Every year millions of people set goals to improve their life over the course of the next year. Unfortunately these same people find themselves failing to meet their goals, or worse, find themselves in even more trouble at the end of the year. This is even more noticeable when it comes to people’s personal finance goals. Many people start the year out by setting noble goals to save more, get out of debt, buy a house or some other financial goal, only to be disappointed in 365 day’s time. Worse, so called financial experts have written thousands of articles advising you with fluffy New Year’s Resolutions that you need to make to improve your financial life but have lead you astray. Today, I’m going to give you four tips that will actually improve your personal finances based on how the wealthy manage their money.
Reduce Your Bad Debts
Bad debt is a cancer to your wealth. This one area of personal finances has single handedly destroyed the middle class more than any other financial mistake. Big houses, luxury cars, vacations that are paid for with credit cards and the need to have the latest gadgets have all contributed to huge bills, bills that cost more to pay per month than the salary of the person owning them. Pay off your bad debts as aggressively as possible. This will save you thousands in interest payments and will also free up more cash flow for other needs and to invest.
Figure Out Your Net Worth
Net worth is simply what you own minus what you owe. I rarely meet someone who even knows what net worth means much less what their net worth is. Start this year by figuring it out and then monitor it each year to see what direction you’re headed in. Net worth is a valuable tool that instantly shows you if you have too much debt. It also helps you gauge where you stand to others because average net worth data is readily available. In an instant, you can see if you’re even worth anything after your debts are paid. More than that, it will show you what your estate will owe in the unfortunate event of your passing. Once you calculate this every year, you’ll know if you’re getting richer or poorer and can begin to investigate what the root cause(s) were that made that change happen.
Start Saving 10% or More of Your Income
You may have heard that it “takes money to make money”. This statement is true. Although you can get money from other people, the easiest way to invest money is to use your own. To have your own money, you need to save money. Statistics show that in America, savings rates are currently at about 1-2%. A decade ago they were negative. This is not enough to help your finances. The wealthiest people in the world save around 20% of their income and then they invest those savings into various investments that gain 30% or more on that same money. Start by cutting out things that you don’t need like entertainment, eating out, cable packages and the sort. If you make $2,000 per month, your goal is to put $200 per month in the bank. If you can do more than that, go for it; the more, the better. Then learn how to invest that money across several areas to make returns above 10%.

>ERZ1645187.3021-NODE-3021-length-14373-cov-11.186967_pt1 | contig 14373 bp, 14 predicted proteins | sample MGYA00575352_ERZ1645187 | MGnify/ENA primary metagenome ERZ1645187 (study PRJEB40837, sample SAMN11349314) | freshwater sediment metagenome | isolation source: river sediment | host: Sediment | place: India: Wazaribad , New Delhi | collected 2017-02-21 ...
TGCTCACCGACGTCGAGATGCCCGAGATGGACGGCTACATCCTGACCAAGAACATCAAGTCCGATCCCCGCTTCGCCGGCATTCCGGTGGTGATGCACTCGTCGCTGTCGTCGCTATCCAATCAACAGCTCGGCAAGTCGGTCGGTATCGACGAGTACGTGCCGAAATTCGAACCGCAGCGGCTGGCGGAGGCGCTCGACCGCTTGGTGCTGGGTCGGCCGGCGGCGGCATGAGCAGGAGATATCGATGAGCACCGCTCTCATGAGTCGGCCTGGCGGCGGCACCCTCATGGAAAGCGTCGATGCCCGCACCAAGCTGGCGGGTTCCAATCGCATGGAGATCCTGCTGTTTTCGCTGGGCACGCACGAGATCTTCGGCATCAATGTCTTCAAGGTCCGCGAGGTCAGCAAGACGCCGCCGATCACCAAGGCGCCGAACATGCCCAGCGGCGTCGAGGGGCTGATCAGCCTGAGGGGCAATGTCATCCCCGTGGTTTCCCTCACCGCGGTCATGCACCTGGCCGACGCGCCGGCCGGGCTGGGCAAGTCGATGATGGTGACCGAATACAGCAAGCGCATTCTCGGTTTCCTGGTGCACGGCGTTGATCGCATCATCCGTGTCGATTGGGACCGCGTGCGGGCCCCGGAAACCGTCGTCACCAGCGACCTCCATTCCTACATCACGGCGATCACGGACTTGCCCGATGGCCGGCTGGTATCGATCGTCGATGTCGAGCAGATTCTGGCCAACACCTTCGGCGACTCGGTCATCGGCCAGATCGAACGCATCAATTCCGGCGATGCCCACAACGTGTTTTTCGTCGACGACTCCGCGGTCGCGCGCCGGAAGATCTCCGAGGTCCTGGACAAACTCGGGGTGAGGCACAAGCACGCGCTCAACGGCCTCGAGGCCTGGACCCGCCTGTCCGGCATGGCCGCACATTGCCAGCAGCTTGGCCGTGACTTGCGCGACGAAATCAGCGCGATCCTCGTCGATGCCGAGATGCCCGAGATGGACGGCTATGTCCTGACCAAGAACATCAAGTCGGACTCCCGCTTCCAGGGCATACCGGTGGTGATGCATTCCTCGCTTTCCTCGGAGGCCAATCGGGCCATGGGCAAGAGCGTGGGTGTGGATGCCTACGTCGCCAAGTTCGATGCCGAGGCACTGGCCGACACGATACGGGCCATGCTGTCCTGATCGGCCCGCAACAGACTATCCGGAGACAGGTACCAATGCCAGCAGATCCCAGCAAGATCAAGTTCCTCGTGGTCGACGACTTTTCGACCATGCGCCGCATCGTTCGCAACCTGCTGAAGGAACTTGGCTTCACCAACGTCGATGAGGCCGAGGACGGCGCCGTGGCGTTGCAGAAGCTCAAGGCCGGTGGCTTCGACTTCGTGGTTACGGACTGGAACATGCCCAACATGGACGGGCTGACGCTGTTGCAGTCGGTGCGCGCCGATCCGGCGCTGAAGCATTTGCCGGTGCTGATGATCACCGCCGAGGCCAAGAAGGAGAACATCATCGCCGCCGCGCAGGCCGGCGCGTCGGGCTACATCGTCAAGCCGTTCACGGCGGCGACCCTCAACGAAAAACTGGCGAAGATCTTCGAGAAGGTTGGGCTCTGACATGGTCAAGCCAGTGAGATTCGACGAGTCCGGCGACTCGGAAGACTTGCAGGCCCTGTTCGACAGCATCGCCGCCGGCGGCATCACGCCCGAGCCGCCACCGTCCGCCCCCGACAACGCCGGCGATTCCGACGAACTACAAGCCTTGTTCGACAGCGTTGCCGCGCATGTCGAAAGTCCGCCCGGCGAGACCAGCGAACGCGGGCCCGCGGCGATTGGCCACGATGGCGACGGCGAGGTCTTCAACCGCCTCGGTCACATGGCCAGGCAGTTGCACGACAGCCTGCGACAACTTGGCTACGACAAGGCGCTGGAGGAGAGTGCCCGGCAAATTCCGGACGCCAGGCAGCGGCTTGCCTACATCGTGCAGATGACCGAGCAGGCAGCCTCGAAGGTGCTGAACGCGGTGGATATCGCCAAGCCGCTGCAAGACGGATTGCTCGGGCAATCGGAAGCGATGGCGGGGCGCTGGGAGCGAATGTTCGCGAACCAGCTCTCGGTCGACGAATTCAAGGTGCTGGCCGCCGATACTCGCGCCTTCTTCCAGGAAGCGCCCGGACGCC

Sports fans have surely heard that “the best offense is a good defense” and that’s exactly what insurance provides. Nothing can cause you a problem faster than an unexpected costly event. Medical bills and premature death can put you or your family into financial trouble fast. A natural disaster that ruins your house can leave you devastated. Even if you get into a small car accident and injur someone, the court ordered bills can crush you. You need insurance to cover massive windfalls. You also need enough life insurance to pay off your debts in the event that you pass away unexpectedly. Best of all, it doesn’t cost that much to protect yourself. There are so many insurance companies competing for your business that rates are affordable if you look around.
So there they are real resolutions that will actually help your financial situation. Now it’s up to you to do the hard work and follow them all year long. Don’t just get excited about these resolutions for 30 days and then give up, keep checking up on your status all year long. Of course, insurance is a one-time event, so once that’s in place; you only need to focus on the other three. Most of all let me know how you’re doing with executing these goals for yourself. Happy New Year!
About the Author
Jamie has an MBA from Rutgers University and a Professional Certificate in Real Estate Finance, Investment and Development from NYU. He’s traded stocks since he was 13 and bought his first property within a year of graduating college. He also flipped properties but got out before the 2008 mortgage meltdown because he was able to see the market turning before it happened. He’s started two companies and has experience in investing in antiques, collectibles, gold, silver, trading options and Forex. Jamie currently runs a website dedicated to helping people achieve financial freedom.